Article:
From education to employment

Data shows depression has doubled during Covid

The number of adults in the UK with depression has doubled during the coronavirus pandemic, according to the latest report by the Office for National Statistics (ONS). This is prompting calls for businesses to prioritise support to avert a looming mental health crisis. 

The research also revealed that:

  • One in five (19 per cent) people experienced some form of depression in June this year, almost double the 9.7 per cent with symptoms in the nine months leading up to March. 
  • One in eight (13 per cent) had developed moderate to severe depressive symptoms during the pandemic. 
  • 85% of those experiencing some kind of depression said feeling stressed or envious was most strongly compromising their wellbeing. 

Whilst we navigate this global shift to remote work – which for some will likely become a permanent transition – mental health needs to remain high on the agenda for employers. Under many pieces of legislation enacted by the UK such as the Health and Safety at Work Regulations 1992 and the Equality Act 2010 etc, employers have a duty of care for employees’ health, safety and wellbeing whilst at work – and this extends to their mental health. UK legislation requires employers to assess mental health work-related issues to measure the levels of risk to staff on an ongoing basis.

We are already witnessing a spike in mental health implications since the beginning of lockdown, and this will likely continue. New research from Samaritans found that 42% of UK men said their mental health had been negatively affected by life in lockdown, and 56% said they feel worried or anxious as restrictions ease. 

Employers need to prioritise mental health and wellbeing, and there are a couple of easy suggestions for this. Promoting face-to-face coffee breaks, socially distanced catch-ups and regular check-ins at work can go a long way towards promoting connectedness within any business setting. Companies who have regular video conferences are not only proven to be more productive, but help combat feelings of isolation, loneliness, and encourage open-conversations across the organisation.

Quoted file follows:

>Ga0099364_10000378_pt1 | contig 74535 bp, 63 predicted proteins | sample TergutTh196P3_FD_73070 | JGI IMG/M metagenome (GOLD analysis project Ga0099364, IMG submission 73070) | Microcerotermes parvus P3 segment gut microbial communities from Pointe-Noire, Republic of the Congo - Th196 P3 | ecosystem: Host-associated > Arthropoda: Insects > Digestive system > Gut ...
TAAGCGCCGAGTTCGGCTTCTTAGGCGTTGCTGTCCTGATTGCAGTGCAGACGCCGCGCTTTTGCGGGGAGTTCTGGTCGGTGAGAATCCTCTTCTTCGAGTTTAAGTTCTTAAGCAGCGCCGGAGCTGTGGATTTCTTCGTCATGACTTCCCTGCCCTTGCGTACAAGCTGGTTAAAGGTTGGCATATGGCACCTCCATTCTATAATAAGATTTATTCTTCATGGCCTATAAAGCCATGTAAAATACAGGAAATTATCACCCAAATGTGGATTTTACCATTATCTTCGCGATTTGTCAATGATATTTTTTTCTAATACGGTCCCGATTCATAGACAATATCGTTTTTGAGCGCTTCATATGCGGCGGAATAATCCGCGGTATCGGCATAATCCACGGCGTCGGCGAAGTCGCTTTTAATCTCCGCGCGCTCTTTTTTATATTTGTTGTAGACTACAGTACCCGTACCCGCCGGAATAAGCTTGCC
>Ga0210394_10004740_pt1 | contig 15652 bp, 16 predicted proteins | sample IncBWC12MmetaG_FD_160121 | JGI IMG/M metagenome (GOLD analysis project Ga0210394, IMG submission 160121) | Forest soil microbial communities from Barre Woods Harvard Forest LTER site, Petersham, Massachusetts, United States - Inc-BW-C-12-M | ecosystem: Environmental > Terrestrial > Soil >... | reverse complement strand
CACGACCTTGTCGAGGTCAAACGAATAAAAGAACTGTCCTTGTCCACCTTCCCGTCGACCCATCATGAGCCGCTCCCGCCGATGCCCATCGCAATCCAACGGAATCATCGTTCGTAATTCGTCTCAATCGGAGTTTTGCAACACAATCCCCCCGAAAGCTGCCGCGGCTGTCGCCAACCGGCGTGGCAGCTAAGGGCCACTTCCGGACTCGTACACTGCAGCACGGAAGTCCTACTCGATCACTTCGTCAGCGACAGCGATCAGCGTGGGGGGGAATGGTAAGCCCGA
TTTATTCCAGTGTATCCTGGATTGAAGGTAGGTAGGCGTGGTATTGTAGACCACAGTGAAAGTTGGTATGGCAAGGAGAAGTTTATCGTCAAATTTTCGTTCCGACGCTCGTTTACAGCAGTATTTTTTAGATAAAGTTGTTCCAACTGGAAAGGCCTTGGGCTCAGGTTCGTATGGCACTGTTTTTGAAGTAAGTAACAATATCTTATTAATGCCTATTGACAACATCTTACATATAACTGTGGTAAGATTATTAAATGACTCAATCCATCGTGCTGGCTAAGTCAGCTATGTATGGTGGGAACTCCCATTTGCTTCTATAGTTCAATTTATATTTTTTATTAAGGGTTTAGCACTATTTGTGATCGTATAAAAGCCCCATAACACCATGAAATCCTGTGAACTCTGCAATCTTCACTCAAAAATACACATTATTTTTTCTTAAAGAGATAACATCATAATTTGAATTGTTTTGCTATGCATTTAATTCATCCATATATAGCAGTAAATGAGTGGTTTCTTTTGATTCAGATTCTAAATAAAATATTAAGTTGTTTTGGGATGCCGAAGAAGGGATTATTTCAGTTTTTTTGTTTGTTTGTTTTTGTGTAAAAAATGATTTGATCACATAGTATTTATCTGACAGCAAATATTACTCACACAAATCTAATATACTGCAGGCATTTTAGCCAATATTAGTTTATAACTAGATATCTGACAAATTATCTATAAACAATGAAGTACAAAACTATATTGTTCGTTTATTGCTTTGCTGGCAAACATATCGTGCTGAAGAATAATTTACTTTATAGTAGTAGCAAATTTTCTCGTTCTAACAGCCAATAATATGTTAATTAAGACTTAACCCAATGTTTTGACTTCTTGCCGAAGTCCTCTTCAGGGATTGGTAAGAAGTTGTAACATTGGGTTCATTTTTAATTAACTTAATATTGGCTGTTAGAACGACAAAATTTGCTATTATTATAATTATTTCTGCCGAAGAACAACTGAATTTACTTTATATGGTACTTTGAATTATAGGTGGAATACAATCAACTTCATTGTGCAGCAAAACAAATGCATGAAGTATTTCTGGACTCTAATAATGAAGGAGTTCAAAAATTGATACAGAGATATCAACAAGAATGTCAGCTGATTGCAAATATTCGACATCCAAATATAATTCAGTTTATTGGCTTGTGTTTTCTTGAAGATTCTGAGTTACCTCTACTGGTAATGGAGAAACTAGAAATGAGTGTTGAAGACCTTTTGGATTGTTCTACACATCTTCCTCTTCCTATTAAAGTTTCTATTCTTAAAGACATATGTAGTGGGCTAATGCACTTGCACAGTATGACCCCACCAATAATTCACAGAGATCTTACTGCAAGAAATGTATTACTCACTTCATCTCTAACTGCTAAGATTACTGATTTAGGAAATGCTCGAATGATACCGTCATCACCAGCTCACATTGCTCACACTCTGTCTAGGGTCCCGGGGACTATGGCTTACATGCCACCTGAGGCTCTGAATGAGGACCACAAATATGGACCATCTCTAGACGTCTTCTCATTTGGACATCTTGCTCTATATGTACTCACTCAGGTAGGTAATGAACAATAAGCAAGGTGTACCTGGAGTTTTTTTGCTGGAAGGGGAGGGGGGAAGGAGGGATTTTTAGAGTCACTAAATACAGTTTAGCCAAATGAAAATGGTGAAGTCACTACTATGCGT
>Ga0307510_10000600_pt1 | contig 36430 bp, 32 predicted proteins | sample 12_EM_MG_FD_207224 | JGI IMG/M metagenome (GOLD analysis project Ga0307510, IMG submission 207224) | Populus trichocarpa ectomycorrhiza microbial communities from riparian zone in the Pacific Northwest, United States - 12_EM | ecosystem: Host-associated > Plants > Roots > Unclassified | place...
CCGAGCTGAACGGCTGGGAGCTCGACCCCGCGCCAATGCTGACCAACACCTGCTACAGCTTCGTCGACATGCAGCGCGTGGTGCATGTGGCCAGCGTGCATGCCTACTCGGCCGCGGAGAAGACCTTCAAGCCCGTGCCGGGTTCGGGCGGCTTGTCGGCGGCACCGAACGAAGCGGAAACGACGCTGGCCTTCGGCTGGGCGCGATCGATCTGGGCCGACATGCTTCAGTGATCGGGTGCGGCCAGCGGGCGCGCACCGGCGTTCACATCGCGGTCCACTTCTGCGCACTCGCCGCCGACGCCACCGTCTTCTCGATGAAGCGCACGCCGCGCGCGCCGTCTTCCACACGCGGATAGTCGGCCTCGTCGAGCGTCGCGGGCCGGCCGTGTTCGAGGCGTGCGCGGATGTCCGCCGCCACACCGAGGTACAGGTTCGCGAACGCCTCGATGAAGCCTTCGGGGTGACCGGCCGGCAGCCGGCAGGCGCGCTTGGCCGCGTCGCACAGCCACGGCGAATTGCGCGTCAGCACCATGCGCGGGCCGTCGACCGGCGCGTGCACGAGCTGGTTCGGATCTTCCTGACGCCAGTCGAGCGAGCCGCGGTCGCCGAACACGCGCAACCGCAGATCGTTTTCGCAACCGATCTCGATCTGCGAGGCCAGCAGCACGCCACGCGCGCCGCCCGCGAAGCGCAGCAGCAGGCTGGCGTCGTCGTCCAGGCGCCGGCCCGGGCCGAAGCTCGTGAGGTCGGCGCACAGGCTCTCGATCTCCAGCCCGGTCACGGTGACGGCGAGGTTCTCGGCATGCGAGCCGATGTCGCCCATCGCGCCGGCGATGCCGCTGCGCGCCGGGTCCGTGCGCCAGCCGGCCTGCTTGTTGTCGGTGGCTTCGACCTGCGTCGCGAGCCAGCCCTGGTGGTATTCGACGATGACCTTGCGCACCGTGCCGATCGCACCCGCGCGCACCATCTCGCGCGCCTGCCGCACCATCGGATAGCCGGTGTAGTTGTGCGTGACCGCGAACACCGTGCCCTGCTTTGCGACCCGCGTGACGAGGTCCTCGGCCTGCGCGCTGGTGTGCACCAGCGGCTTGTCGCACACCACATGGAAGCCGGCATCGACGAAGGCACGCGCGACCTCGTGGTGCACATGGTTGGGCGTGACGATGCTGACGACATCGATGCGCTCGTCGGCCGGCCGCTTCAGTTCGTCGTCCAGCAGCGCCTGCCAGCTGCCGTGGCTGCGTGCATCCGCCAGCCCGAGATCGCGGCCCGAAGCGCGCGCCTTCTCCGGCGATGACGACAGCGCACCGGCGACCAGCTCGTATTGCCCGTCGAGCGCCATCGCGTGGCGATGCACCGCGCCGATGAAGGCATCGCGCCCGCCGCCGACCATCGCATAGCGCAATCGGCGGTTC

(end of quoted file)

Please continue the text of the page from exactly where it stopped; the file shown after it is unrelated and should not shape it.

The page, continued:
Mental health is a huge problem both in and outside of the office. Now is a good time for business leaders to put policies in place and to practice what they preach. It is promising to see more and more companies nominating health and wellbeing champions, trained by advisors and practitioners to help recognise and support employee wellbeing. There is a changing culture when it comes to mental health at work, but still more work needs to be done. Organisations should embrace and encourage positive mental health initiatives and be supporting employees as best they can – not just during our current lockdown situation, but at all times going forward.

Kathryn Barnes, European Employment Counsel at Globalization Partners

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